Below are excerpted remarks to our Fall 2012 Annual Meeting by Head of School Dr. Dorothy Foote.
I am thrilled to be here with all of you today.
Just over a year ago, we gathered at this campus to announce the merger of Wayfinder Schools.
It was an exciting time, but also a time of unanswered questions. An incredible amount of work- by many of you in this room- had gone into bringing these two organizations together- the questions-would we able to serve more kids? Reach more families? Strengthen our communities? Help our students succeed? Ensure more students in Maine were graduating with their high school diplomas?
Now, here we are, 16 months later.
The first graduating class of the merged Wayfinder Schools has made it through.
Many of them are now attending college. Most all of them are employed in communities throughout Maine. 100% of them reported that their experience at our school left them feeling more confident, more connected to their communities, and more prepared to enter the workforce.
The number of applicants we had for the current year far exceeds the number of applicants for any previous year. New students are applying all the time.
Our use of Restorative Justice Practices and our focus on strengths-based education, social justice and positive youth development is keeping kids in school, engaged in their work and better prepared for the future.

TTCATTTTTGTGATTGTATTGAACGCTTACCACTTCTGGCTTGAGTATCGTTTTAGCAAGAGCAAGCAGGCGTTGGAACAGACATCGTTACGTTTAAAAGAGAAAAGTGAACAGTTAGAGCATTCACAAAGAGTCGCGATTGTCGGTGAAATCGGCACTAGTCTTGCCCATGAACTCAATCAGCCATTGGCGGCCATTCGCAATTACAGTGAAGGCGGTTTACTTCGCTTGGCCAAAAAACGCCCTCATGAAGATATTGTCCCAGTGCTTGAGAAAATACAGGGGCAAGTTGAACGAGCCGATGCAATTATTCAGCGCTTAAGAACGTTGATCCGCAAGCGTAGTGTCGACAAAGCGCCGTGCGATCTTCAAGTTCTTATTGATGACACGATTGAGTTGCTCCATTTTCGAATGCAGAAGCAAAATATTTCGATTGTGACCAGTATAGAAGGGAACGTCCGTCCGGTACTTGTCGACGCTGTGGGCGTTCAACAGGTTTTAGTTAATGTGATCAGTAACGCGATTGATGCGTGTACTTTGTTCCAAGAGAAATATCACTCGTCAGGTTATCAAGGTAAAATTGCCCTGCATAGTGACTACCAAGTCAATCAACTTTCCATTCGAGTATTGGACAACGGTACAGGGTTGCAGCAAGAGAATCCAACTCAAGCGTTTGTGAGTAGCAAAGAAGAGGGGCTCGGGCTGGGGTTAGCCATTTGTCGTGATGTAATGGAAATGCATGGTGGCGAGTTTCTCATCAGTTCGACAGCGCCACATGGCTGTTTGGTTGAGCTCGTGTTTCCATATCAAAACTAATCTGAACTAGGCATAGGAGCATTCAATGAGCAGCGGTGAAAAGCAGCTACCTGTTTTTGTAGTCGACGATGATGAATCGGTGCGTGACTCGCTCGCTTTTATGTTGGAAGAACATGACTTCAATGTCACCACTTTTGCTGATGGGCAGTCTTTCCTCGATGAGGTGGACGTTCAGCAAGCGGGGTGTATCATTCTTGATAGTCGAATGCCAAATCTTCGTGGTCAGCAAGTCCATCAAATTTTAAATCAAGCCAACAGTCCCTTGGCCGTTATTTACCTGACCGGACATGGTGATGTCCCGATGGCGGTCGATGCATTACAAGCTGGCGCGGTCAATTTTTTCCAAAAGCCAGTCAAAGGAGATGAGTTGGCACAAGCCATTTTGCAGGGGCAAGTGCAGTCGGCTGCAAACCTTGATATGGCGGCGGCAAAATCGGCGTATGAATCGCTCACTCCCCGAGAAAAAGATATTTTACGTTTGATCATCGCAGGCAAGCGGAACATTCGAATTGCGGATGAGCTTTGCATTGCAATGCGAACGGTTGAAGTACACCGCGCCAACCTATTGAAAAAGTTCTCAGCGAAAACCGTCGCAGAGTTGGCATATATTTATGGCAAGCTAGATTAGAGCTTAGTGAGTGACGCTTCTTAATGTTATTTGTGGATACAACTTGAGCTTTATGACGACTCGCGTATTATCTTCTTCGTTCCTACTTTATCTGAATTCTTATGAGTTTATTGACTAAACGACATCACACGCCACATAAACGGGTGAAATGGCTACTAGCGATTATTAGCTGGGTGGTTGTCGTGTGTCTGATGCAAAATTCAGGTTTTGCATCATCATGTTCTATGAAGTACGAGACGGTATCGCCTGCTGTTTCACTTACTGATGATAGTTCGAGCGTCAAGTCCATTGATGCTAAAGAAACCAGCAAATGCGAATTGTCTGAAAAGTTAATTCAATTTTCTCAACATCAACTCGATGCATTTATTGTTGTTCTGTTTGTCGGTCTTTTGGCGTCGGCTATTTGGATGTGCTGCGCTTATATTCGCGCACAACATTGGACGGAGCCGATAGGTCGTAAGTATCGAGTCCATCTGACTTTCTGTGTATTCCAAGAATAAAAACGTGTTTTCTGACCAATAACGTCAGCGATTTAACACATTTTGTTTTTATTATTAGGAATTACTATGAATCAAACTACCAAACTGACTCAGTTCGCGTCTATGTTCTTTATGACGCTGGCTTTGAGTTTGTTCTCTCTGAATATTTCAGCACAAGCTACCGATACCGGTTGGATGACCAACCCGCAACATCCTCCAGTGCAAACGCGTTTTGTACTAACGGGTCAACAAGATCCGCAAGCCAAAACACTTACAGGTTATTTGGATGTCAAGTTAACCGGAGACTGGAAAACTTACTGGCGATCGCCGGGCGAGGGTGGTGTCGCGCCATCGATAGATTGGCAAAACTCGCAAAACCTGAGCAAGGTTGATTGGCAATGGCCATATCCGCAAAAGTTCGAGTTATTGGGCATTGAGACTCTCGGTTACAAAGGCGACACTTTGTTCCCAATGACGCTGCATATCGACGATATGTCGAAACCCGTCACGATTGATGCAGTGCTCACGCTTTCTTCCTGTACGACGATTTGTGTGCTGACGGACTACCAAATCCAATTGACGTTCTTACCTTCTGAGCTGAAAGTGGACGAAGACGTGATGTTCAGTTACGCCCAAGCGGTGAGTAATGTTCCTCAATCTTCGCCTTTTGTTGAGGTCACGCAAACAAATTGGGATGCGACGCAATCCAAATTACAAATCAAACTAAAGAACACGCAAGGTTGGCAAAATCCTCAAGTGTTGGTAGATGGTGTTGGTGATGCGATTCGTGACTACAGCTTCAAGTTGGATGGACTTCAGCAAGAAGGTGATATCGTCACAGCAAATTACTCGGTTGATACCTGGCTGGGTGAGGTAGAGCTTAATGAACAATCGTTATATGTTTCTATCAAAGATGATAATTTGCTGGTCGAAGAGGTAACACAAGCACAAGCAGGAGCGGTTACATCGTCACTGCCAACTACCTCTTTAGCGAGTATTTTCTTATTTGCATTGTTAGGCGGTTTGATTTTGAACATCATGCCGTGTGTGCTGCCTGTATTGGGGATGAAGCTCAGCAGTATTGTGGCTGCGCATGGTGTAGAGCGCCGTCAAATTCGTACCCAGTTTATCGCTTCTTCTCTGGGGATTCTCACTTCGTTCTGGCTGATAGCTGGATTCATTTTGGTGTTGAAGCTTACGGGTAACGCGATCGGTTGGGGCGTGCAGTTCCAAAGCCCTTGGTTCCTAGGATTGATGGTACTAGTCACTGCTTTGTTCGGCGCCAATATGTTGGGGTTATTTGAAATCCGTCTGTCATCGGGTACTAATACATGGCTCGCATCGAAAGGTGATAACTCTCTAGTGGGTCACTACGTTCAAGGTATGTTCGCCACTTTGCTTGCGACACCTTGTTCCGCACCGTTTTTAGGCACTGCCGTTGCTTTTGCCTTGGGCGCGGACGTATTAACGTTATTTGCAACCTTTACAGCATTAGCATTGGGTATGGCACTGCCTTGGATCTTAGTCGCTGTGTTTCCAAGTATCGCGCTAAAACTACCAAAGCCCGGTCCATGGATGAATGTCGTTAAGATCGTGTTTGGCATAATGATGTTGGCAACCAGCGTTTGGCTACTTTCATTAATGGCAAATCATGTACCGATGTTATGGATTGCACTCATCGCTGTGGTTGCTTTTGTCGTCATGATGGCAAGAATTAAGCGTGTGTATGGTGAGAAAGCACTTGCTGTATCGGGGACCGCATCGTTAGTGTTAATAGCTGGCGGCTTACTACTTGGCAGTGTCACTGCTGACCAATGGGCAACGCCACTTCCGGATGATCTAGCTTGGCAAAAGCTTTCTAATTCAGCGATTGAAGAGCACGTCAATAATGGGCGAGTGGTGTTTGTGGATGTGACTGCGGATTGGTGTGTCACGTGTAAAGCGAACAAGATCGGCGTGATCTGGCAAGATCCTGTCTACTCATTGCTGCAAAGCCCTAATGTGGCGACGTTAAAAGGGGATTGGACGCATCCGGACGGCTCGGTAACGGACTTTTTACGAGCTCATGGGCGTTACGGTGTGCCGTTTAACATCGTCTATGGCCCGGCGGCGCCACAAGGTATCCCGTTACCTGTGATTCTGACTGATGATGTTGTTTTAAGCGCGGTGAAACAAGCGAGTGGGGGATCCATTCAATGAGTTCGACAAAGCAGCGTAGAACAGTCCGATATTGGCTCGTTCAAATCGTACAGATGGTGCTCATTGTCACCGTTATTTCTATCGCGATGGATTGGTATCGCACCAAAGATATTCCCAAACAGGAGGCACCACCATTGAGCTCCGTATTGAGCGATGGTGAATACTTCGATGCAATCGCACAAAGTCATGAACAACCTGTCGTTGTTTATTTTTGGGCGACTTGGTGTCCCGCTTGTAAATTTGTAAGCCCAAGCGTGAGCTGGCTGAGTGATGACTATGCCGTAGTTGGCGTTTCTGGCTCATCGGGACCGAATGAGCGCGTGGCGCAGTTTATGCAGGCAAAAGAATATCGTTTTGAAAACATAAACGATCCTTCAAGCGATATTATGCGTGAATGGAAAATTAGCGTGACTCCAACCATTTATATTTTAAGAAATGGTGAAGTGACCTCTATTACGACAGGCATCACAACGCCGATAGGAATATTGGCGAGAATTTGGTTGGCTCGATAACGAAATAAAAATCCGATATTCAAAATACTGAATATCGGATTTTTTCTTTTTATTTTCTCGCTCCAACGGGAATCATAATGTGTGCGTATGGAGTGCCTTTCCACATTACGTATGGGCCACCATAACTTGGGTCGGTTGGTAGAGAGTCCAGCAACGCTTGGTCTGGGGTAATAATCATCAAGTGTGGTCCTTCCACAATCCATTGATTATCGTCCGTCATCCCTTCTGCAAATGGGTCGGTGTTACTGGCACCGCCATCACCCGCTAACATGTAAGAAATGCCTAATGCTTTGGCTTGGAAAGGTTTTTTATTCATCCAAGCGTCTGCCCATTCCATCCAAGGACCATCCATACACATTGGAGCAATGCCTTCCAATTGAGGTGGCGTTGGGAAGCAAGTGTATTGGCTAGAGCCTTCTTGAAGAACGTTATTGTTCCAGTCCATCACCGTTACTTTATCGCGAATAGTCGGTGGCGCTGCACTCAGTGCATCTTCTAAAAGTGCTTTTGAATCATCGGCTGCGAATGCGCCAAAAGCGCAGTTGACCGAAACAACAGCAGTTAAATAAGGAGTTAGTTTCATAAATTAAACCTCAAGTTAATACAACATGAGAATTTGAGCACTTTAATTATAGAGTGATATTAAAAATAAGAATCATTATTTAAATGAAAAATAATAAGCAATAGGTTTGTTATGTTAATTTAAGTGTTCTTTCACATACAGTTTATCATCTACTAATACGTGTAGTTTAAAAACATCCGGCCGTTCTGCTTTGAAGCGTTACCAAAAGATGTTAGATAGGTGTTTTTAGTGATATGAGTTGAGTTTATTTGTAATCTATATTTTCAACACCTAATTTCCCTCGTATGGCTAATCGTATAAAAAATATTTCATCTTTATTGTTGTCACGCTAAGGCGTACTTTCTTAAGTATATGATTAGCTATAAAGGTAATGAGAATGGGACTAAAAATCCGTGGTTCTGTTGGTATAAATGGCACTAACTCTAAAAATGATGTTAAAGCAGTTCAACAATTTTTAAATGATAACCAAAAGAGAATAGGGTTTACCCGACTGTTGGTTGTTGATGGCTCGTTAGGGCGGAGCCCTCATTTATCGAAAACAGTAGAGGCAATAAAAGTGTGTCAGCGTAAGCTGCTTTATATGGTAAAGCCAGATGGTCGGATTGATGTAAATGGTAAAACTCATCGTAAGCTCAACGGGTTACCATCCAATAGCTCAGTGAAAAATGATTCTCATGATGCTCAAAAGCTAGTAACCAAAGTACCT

Our work matches current research in education that states that the goal of a learning environment, a school culture, is to be challenging, engaging, supportive, relevant, and experiential. Learning must have meaning – and be useful to adolescents in the world.
Adolescents who do not finish school face significant challenges throughout their lives. Relationships, jobs, homelife, community engagement. A very high percentage are incarcerated.
I was at a leadership breakfast Wednesday with the Department of Corrections at which the main reason cited for kids being in detention centers is “expulsion” from school. What we know is that the culture of detention, suspension, expulsion is not working.
Our dropout rate in Maine is 30% – that is approximately 2300 kids per year in Maine.
I’ll often say – there is no high school after high school.
The work we are doing – going out into communities and putting kids back in school-is the best work we can be doing in Maine today. This is urgent work.
In the past year, we have been recognized by The Maine Commissioner of Education, by The Barbara Bush Family Literacy Foundation, by the Maine Women’s Fund, The Newman’s Own Foundation and others. We have been featured in Maine Magazine, the Portland Press Herald, The Bangor Daily News, and on several television and radio shows including Good Day Maine and Maine Things Considered.
We have a strong story to tell. A story of success, of innovation, of using cutting edge research and best practices to help Maine kids succeed and become capable, contributing members of their communities.
I am excited for the next stage of this journey and I thank you for being here today.